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Document Friday: “This is a MUST READ cable….”

November 6, 2009

Last week, Radovan Karadzic began trial at the International Criminal Tribunal for the Former Yugoslavia facing charges of crimes against humanity.  Last month, Peter Galbraith was removed as UN Deputy Special Representative to Afghanistan for his vocal concerns over fraud in the 2009 election.  Today’s “hot doc,” released by the Department of State to Archive analyst William Ferroggiaro on 22 June 2004, features both men.

Sarejevo Burning

A government building in the center of Sarajevo burns after being hit by tank fire during the siege in 1992. Photo by Mikhail Evstafiev.

This 1994 State Department cable, penned by then US Ambassador to Croatia Peter Galbraith, described as “MUST READ” by its cover letter, was disseminated to White House personnel. Galbraith reported that the criteria for genocide, as defined by the Geneva Convention, were being met in the three-party war raging in the former Yugoslavia.

Galbraith’s cable relied predominantly on a 2 February 1994 International Committee of the Red Cross report to recount instances of

  • “constant and indiscriminate shelling and gunfire” of Sarajevo by Karadzic’s Yugoslav People Army;
  • the harassment of minority groups in Northern Bosnia “in an attempt to force them to leave”; and
  • the use of detainees “to do dangerous work on the front lines.”

The report’s cover letter stated that these acts constituted the targeted destruction of a “national, ethnic, racial, or religious group,” and hence met the conditions for genocide; the violence was “not mere political pressure.” Intriguingly, the document does not mention the mass rapes that were also occurring.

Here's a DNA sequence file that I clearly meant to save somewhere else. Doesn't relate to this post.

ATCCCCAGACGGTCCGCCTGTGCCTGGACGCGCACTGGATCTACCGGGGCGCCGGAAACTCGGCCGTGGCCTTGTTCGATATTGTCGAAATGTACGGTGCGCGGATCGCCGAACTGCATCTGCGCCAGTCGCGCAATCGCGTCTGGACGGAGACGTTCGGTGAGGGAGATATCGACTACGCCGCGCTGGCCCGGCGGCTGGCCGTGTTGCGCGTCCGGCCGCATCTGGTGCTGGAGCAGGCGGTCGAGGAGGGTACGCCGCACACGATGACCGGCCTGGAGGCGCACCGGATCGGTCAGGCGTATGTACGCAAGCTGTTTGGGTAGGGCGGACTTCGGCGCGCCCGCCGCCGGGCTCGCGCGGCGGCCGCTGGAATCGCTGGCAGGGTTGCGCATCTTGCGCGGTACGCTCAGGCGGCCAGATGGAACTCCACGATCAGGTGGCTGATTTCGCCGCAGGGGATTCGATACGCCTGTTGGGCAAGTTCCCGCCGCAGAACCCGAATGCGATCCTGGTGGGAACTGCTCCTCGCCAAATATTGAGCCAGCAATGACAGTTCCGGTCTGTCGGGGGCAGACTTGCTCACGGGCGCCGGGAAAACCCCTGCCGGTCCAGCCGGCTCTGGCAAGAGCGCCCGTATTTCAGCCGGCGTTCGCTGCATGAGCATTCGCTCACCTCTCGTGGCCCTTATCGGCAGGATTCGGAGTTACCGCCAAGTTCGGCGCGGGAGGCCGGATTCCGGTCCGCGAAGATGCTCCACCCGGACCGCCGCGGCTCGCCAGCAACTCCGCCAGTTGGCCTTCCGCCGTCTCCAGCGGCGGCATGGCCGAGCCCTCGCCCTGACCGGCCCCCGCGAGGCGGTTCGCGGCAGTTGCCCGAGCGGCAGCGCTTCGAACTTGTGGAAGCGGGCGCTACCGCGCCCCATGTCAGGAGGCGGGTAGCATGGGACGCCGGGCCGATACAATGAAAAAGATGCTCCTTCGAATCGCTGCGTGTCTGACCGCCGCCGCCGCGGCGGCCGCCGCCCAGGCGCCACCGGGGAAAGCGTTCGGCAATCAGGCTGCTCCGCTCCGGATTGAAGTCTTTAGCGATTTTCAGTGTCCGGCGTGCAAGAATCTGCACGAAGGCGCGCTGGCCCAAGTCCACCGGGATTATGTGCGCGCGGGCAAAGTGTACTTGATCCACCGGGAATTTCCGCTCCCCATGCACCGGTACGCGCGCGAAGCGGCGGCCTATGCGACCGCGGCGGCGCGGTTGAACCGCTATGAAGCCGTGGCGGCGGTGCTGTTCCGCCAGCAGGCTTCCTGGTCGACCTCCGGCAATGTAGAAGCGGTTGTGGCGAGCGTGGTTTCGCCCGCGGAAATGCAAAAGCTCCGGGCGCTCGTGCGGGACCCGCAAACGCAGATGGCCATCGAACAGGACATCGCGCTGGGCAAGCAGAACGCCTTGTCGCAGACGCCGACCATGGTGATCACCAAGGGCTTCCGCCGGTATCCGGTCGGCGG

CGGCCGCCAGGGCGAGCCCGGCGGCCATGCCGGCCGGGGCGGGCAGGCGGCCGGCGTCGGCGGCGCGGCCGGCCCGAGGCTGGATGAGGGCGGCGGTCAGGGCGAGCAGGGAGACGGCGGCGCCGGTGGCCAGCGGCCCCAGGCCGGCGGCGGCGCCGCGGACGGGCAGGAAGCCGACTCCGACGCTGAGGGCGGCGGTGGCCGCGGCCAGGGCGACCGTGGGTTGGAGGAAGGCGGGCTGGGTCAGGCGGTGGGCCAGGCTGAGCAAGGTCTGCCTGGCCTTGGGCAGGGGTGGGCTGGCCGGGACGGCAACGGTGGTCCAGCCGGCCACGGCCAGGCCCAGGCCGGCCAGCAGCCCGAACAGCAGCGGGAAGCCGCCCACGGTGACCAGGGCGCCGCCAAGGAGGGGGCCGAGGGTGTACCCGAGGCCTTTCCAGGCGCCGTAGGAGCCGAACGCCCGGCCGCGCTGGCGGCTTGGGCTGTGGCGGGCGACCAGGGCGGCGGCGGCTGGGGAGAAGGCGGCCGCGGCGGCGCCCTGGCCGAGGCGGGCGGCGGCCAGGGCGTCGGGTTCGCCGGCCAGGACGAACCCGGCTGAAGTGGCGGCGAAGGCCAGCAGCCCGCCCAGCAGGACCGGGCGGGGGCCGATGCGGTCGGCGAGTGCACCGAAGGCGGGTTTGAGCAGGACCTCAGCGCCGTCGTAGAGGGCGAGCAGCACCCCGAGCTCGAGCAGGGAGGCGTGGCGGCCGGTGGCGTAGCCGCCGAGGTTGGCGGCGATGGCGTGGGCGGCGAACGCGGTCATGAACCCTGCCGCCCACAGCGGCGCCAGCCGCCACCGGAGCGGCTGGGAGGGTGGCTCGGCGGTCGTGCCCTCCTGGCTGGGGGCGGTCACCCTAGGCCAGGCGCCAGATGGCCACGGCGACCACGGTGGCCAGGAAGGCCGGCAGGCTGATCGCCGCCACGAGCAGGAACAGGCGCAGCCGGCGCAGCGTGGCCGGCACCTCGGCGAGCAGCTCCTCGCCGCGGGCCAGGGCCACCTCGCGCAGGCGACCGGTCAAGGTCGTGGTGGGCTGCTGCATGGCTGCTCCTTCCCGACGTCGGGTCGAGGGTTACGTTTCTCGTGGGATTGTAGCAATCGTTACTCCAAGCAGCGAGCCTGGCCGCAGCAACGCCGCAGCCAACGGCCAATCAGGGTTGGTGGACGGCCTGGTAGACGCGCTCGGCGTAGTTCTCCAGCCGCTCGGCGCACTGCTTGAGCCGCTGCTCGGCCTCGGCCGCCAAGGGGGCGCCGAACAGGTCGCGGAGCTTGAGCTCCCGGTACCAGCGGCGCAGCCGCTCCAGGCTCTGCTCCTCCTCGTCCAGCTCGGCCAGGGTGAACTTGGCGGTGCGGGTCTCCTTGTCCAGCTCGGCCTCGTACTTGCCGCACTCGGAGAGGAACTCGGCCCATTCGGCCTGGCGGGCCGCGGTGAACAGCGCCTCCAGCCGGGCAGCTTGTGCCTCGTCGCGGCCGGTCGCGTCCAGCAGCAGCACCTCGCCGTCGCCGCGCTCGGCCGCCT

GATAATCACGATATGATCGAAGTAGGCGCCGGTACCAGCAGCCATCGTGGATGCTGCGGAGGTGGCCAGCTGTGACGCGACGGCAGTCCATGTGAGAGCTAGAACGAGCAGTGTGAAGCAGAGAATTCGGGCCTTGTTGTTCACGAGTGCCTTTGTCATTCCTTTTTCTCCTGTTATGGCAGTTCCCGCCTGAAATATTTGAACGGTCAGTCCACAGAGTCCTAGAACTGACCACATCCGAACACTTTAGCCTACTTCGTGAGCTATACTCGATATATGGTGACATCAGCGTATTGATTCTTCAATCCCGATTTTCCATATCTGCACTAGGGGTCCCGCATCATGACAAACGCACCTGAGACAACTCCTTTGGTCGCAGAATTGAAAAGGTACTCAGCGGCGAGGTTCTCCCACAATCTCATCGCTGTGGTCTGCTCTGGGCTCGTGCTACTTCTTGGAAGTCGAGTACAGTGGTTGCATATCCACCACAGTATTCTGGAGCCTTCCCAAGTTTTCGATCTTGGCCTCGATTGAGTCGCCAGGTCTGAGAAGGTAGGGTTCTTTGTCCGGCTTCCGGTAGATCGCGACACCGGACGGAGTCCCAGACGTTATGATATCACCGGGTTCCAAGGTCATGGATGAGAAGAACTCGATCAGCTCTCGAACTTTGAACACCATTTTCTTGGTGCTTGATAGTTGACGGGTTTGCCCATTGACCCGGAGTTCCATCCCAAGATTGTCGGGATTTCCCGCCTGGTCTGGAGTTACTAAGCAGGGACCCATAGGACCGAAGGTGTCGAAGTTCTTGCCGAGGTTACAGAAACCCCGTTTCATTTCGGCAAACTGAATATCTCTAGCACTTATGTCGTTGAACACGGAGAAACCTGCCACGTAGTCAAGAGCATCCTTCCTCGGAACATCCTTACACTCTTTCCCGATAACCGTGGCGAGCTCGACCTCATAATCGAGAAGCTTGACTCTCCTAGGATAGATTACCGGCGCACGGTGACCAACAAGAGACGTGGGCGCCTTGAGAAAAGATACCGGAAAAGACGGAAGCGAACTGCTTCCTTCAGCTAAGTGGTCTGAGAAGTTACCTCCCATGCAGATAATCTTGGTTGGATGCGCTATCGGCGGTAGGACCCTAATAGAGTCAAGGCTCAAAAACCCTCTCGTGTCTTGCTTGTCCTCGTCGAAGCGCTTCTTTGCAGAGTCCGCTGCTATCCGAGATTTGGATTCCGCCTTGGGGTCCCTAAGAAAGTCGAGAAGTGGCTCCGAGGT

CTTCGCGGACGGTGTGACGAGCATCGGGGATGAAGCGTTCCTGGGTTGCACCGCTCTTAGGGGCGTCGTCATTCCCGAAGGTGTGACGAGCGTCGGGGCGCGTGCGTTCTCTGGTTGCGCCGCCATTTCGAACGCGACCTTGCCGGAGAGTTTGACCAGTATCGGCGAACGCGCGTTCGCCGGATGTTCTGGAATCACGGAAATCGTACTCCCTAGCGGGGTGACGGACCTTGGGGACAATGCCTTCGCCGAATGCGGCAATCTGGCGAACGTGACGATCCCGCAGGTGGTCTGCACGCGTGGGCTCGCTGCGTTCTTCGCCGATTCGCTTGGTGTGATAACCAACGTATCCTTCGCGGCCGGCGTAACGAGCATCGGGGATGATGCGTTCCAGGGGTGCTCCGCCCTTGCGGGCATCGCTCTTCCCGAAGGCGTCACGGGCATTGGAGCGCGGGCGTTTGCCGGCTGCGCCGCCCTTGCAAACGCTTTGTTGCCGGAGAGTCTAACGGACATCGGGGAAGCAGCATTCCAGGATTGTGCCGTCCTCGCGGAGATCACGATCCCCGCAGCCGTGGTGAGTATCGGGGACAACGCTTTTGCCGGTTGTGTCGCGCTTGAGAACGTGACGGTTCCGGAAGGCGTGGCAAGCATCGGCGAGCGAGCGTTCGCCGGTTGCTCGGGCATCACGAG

NATO forces actively entered the war only three weeks after this report.  In March 1994 the Bosniaks and Croats signed a peace agreement, ending three years of hostilities.  War between Bosniaks and Serbs continued until the terms of the Dayton Peace Agreement were painstakingly negotiated during November 1995.  This report of genocide likely served as a catalyst for the increased international political and military action that ended the conflict.

Finally, this document shows that Galbraith and the State Department under President Clinton viewed the Geneva Convention guidelines as invaluable tools for evaluating and crafting wartime policies, rather than brushing them aside as “vague standards” and unilaterally embracing a “new thinking in the law of war” as did the succeeding administration.

2 Comments leave one →
  1. November 6, 2009 6:25 pm

    really fascinating …

  2. Wendy Jones permalink
    November 6, 2009 10:08 pm

    One would hope that the impact of Galbraith’s observations in Yugoslavia in 1994 could be replicated in the present Afghanistan conflict.

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